On Nov. 11, 1996, just days after he lost his bid for the presidency, Bob Dole appeared on the “Late Show with David Letterman.” Letterman and the crowd greeted him with smiles and loud applause. Letterman’s first question was straight: “Bob, what have you been doing lately?” Dole smiled. “Apparently, not enough!”

Wrong! Dole — lifelong Republican, son of Kansas, war hero, senator and presidential nominee — was up to more than enough throughout his life. His list of legislative accomplishments is long and the list of Americans whose lives he touched is much, much longer.

After his death on Sunday at the age of 98, beautiful tributes have poured in from all over the world. He deserves them all and more.

I am particularly drawn to the way in which Sen. Dole did what all uniters do: He crossed divides in search of transformative solutions. Look at history and it is a quality that you see in almost all innovators and healers: Somehow they know how to move out of their own group and discover a path forward that includes the “other” group. Great religious figures like St. Paul or Rumi or Dorothy Day or Rabbi Sachs? They all built bridges beyond their own tradition. Great political leaders like Abraham Lincoln and Martin Luther King Jr. did so as well. Great artists almost always find their vision in some integration of art forms that they reimagine into something new.

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Dole did this most powerfully in the field of disability rights. He joined with Democrats like Sen. Tom Harkin of Iowa and my uncle Ted Kennedy to craft and pass the Americans with Disabilities Act of 1990. President George H.W. Bush signed the bill to the cheers of both parties, declaring it to be a second American “Independence Day.” “Our problems are large,” he said on the South Lawn of the White House, “but our unified hearts are larger.” Dole must have been beaming.

Sadly, one of Sen. Dole’s last appearances in Washington was in 2012 when he came in a wheelchair to advocate for the United States to adopt the Convention on the Rights of People with Disabilities. Years had passed since the passage of the ADA and commentators were quick to point out that Washington had become more divisive. At the age of 89, Dole pleaded with senators to join our nation with more than 150 others in proclaiming this “independence” to the world by extending the “remarkable bipartisan achievement” of the ADA. Many Special Olympics athletes joined him, as did veterans groups, disability rights groups and faith-based leaders.

The treaty failed and Dole left the Senate chamber in defeat. The cause? Lies and disinformation — a series of false claims that if CRPD were passed, Americans would be barred from home schooling, forced into abortions and dragged into international courts. All were clearly false. But we all know how this goes: Fear combined with divisiveness can defeat even American war heroes, bipartisan coalitions and the virtues of respect and equality and rights.

The kind of divisiveness that defeated the CRPD may be our current condition, but I refuse to believe it’s permanent. Hatred and contempt are powerful, that’s for sure. So are lies. MIT Technology Review recently confirmed data showing that of the top 20 American Christian Facebook pages in October of 2019, 19 of them were run by “troll farms” with ties to external intelligence agencies who have one goal: to paralyze our country with divisiveness and fear. They are using the pretense of being “Christian” to sow fear and hostility toward others. Millions of Americans have no idea that the site they are visiting is actually the work of those using division and contempt to destroy the very values they cherish.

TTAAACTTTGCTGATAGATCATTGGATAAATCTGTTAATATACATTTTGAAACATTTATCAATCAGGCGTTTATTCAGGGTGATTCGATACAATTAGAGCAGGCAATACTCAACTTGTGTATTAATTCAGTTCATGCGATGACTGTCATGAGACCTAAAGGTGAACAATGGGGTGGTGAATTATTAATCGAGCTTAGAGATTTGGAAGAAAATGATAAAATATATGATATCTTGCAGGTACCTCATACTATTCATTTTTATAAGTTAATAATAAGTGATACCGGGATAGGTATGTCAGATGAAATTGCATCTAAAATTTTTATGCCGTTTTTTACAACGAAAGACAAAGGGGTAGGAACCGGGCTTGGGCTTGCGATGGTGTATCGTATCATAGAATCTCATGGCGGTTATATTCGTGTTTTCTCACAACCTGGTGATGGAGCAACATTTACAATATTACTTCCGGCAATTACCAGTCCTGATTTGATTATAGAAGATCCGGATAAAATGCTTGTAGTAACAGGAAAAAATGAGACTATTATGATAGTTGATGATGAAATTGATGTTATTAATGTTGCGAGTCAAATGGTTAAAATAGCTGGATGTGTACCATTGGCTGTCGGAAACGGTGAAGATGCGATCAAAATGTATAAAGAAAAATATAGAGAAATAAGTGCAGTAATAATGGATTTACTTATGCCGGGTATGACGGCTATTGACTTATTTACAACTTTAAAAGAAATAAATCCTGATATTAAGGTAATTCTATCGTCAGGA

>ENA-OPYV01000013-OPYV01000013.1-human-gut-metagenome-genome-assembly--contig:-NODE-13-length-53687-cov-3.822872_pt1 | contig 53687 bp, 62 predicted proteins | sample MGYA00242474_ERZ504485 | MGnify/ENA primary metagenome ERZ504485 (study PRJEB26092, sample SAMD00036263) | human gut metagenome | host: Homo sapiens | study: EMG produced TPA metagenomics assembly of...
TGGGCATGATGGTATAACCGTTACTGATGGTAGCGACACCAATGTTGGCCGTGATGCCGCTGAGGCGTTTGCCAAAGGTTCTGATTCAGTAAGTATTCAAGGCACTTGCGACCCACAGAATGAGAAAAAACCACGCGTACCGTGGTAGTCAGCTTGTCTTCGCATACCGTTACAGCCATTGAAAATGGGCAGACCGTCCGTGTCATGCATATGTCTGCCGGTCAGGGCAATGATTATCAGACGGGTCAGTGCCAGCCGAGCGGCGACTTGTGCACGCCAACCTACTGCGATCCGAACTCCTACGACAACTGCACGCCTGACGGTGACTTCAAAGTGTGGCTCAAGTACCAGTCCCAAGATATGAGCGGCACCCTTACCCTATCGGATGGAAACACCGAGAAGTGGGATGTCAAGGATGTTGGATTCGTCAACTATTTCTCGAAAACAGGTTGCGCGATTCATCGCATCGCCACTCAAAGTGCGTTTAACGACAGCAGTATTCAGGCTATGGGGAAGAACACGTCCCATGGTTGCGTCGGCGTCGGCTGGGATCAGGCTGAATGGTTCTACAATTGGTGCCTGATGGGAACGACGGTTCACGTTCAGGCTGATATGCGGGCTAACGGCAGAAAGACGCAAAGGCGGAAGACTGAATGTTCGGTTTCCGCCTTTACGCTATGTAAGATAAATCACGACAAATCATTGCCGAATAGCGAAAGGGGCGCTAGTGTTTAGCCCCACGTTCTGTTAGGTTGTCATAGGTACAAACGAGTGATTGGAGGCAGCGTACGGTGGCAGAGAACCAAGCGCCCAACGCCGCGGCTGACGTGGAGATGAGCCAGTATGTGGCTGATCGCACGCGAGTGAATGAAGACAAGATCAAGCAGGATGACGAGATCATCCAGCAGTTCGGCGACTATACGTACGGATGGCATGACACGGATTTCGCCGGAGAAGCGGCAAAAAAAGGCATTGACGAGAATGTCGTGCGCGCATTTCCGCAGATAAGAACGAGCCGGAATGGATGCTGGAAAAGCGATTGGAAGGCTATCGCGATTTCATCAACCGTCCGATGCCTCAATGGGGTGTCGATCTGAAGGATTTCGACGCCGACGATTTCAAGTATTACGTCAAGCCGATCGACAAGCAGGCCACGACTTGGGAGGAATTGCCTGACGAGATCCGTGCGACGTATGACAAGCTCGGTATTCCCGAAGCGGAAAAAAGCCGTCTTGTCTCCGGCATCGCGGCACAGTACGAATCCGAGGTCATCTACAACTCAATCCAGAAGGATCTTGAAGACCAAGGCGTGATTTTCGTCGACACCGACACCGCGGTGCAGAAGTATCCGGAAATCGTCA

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I grew up in a Democratic family and campaigned dozens of times against Republican opponents throughout my life. But never once did I hear a member of my family speak with contempt or hatred about Bob Dole. And I suspect the same could be said of the way his family spoke about mine. Politics was about the ideals of the country and the best way to achieve them, not about the foibles of an opponent and the easiest way to humiliate them.

This week I will join with millions of Americans of both parties in mourning the death of Bob Dole. But I will join even more fervently with those who commit themselves to overcoming the tactics of contempt and hate and replacing them with his passion for justice, his empathy for those who are different, his faith in the sacred value of human equality, and his work for dignity for all. Those are the values of uniters by any name or party or background. And if we are going to make it as a country, they are the essential values.

I imagine Bob Dole arriving at the gates of paradise. If he is asked, “Hey Bob, what have you been up to lately?” I hope he will answer with the words he used to describe the CRPD and his life’s work: affirming the essential core American values of equality, justice and dignity. In that race, Dole was more than enough. He won big.

Tim Shriver is the chairman of Special Olympics and founder of UNITE, an organization dedicated to celebrating difference and ending division in American society. Readers can find his other writings here.

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